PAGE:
Saying Goodbye to One Home and Hello to the Next

October 24, 2017

What’s beautiful about each individuals definition of home is that we get to take it with us wherever we go. Today I’m excited to share a peek into Liz’s home. Liz is a wife, mother and the founder of the lifestyle blog, The Quick Journey. Her and her family of six recently said goodbye to this beautiful space after two years of calling it home. The way she has seamlessly transitioned from one space to another is reassuring beyond belief and makes me so excited for our new home in Brooklyn. Scroll through to read more about Liz, her family, how she defines home and why they left this particular space.

Liz, thank you so much for letting us into your space for a bit! I’m so excited to learn more about you, your family and how you define home. Tell me a little bit about your background, how you started your blog and what your days are like with four little ones?   

Hey, Hailey.  It all began when I married my high school sweetheart over 13 years ago.  We spent several years just being a couple before we had kiddos and during that time I was a public school teacher, but then our family grew fairly quickly, and I started my stay-at-home mom career.  When our oldest was preschool age, we decided to homeschool to help with expenses since our local preschool wasn’t free, and here we are today home educating all of our little ones. In the middle of all of this, I started a blog to connect with other mamas and share our journey, which led to Instagram.  Our days are slow and full.  Simple and sweet.  I thrive on routine and fresh air, so our days tend to resemble that trend.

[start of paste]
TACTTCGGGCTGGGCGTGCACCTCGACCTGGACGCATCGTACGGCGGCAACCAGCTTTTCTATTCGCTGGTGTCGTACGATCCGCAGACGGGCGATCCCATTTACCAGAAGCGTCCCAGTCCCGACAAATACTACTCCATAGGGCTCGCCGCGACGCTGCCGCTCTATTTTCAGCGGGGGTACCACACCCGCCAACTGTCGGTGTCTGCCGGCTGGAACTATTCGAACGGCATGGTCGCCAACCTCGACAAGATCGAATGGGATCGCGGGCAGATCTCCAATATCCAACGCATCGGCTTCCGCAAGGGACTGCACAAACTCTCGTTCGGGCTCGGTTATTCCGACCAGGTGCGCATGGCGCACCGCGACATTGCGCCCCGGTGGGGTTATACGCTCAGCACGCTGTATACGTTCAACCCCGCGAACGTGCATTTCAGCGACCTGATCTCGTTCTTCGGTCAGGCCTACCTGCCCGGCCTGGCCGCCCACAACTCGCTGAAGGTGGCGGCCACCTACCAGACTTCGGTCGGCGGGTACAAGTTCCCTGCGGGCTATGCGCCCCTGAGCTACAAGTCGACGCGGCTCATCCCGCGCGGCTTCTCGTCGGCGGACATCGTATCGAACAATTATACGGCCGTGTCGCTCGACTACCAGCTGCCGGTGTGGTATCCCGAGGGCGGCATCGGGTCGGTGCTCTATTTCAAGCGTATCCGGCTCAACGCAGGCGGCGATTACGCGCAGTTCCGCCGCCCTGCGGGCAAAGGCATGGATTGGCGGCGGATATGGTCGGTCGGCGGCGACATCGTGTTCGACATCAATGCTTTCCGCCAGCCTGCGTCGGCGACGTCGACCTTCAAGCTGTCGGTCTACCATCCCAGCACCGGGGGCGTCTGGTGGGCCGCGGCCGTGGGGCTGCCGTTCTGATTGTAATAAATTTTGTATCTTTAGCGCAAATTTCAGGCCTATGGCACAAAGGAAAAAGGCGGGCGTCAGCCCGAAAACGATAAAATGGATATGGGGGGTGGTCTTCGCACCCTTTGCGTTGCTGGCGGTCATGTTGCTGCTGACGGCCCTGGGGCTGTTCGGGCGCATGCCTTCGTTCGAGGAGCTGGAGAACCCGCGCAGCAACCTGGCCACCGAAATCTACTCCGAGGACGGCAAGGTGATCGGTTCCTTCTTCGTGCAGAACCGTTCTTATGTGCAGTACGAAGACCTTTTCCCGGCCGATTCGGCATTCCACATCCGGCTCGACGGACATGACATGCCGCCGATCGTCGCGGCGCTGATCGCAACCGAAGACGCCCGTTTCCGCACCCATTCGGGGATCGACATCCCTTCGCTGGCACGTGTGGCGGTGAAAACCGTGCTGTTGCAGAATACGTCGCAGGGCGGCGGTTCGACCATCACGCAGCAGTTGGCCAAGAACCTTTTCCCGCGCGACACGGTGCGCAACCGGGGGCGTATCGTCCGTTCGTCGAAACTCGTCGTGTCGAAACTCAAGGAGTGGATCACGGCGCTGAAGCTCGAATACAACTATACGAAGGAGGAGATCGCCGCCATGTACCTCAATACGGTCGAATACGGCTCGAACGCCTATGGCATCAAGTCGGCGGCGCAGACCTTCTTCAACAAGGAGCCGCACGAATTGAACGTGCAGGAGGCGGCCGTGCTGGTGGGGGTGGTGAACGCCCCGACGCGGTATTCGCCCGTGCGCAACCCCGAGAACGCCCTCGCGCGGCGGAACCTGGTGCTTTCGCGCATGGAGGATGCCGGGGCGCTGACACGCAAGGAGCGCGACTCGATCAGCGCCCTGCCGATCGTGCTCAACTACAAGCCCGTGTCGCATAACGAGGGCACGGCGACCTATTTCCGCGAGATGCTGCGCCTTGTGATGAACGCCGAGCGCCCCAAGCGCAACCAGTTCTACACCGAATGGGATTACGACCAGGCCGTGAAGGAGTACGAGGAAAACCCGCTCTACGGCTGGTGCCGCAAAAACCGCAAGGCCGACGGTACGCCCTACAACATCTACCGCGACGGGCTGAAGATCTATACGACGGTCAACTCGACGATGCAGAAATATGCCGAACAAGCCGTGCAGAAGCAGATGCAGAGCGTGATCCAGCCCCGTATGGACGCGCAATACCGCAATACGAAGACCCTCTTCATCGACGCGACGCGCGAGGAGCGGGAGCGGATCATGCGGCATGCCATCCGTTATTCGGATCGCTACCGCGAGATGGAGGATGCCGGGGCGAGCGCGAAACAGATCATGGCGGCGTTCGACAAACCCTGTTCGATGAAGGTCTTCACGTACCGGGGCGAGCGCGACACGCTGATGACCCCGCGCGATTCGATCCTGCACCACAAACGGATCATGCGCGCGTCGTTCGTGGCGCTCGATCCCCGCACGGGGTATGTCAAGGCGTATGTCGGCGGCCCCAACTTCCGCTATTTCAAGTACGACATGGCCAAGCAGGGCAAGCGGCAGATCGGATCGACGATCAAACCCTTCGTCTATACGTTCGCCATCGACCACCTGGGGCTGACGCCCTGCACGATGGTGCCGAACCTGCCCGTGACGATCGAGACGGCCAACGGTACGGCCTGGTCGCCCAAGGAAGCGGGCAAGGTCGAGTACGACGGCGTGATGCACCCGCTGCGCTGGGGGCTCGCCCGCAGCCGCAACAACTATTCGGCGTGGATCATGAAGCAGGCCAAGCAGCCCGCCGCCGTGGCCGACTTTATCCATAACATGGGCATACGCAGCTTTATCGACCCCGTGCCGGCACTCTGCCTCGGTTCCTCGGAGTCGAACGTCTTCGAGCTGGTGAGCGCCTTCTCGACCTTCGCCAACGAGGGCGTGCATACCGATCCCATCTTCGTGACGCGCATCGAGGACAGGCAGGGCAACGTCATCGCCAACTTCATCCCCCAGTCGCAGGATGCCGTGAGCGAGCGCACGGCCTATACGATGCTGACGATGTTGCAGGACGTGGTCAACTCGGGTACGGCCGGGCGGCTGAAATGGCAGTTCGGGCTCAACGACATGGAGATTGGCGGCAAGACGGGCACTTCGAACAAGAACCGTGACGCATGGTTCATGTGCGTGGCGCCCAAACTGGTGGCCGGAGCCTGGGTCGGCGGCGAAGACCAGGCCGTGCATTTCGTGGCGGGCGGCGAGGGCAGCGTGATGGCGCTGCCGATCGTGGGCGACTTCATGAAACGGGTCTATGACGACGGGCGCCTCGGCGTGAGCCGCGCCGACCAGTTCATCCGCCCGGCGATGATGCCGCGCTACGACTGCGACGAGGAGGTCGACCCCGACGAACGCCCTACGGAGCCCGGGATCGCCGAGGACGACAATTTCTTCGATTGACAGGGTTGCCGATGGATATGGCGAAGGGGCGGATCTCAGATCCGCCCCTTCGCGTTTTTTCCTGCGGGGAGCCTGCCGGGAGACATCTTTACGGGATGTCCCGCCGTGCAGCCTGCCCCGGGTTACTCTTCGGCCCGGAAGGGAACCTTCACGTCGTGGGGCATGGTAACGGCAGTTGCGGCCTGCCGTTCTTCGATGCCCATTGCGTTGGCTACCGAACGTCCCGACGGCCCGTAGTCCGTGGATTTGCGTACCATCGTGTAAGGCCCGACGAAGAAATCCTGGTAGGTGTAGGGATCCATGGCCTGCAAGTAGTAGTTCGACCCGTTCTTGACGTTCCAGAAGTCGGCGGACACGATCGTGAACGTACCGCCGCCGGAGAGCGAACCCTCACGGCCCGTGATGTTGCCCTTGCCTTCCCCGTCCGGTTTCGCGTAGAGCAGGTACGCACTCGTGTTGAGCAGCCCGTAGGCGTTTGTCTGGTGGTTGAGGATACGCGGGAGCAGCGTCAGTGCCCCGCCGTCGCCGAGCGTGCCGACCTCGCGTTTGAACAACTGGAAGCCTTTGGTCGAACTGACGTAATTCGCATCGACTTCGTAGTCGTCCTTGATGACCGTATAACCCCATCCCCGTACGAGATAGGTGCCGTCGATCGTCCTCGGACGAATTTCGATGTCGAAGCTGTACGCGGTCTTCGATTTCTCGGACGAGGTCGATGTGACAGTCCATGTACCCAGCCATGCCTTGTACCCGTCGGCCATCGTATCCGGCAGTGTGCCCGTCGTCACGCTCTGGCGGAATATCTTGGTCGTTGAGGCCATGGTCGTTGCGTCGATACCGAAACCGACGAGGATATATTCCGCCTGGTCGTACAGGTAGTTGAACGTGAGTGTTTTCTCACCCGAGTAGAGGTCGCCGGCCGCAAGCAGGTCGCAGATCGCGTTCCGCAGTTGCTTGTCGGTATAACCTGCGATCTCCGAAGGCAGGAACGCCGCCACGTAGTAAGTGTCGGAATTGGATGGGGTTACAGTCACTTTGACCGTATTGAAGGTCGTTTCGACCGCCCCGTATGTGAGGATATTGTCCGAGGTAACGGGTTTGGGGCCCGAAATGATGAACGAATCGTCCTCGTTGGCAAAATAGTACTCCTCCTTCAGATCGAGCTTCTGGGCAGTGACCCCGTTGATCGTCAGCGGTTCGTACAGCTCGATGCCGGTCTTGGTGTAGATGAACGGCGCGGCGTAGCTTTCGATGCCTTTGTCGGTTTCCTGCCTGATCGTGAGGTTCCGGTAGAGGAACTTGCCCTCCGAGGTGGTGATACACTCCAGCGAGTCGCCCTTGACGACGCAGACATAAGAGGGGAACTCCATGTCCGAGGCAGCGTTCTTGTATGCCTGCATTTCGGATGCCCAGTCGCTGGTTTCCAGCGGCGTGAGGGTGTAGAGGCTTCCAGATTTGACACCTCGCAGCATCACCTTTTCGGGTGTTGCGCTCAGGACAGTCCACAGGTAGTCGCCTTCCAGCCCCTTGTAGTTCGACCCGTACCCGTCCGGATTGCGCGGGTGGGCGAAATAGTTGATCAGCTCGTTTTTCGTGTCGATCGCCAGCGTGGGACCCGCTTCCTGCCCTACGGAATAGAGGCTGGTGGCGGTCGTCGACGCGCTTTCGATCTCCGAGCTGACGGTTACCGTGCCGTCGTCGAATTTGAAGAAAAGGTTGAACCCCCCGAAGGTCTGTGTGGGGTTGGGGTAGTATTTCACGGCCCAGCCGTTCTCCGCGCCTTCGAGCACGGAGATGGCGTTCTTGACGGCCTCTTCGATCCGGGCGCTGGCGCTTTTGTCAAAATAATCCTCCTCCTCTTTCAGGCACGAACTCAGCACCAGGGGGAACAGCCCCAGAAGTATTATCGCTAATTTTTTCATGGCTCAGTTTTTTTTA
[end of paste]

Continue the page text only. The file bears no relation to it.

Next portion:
So I’m dying to know the details about this little home. When did you move in, how long were you here and where are you now? Give me the story!   

When we knew we were moving, the one style of home that I didn’t want was a ranch… and that’s what we ended up buying. Our main goal was to buy a home that would help us get out of debt, but still house our larger family, and this ranch did both of those things. We lived in the home for two years before moving on and in the process we feel like we brought the home back to life.  The kitchen space was a big selling point.  We spend a ton of time in the kitchen, and I needed a larger space so I could fit myself and my four kids in there during meal prep time.  Over the course of the first year we lived there, the kitchen went from an orangey/yellow space with no character to a bright, airy room that invites you in. We also took our 90’s oak filled fireplace and updated it with some simple shiplap and a raw mantle.  All of the floors were original, builder-grade carpet when we moved in and let me tell you… it was a dirty job hauling that stuff out.  We laid some variegated wood floors and I adored them during our time there.  On top of the renovated kitchen, one of my favorite features of this home is the natural light.  I fell in love with natural light in this home and I never knew how much I had needed it all of these years.  The kitchen and living room both have large picture windows that face the east and west, so light floods the space pretty much all day long.  I spent many moments on our sofa watching the light dance around as I sipped my early morning coffee.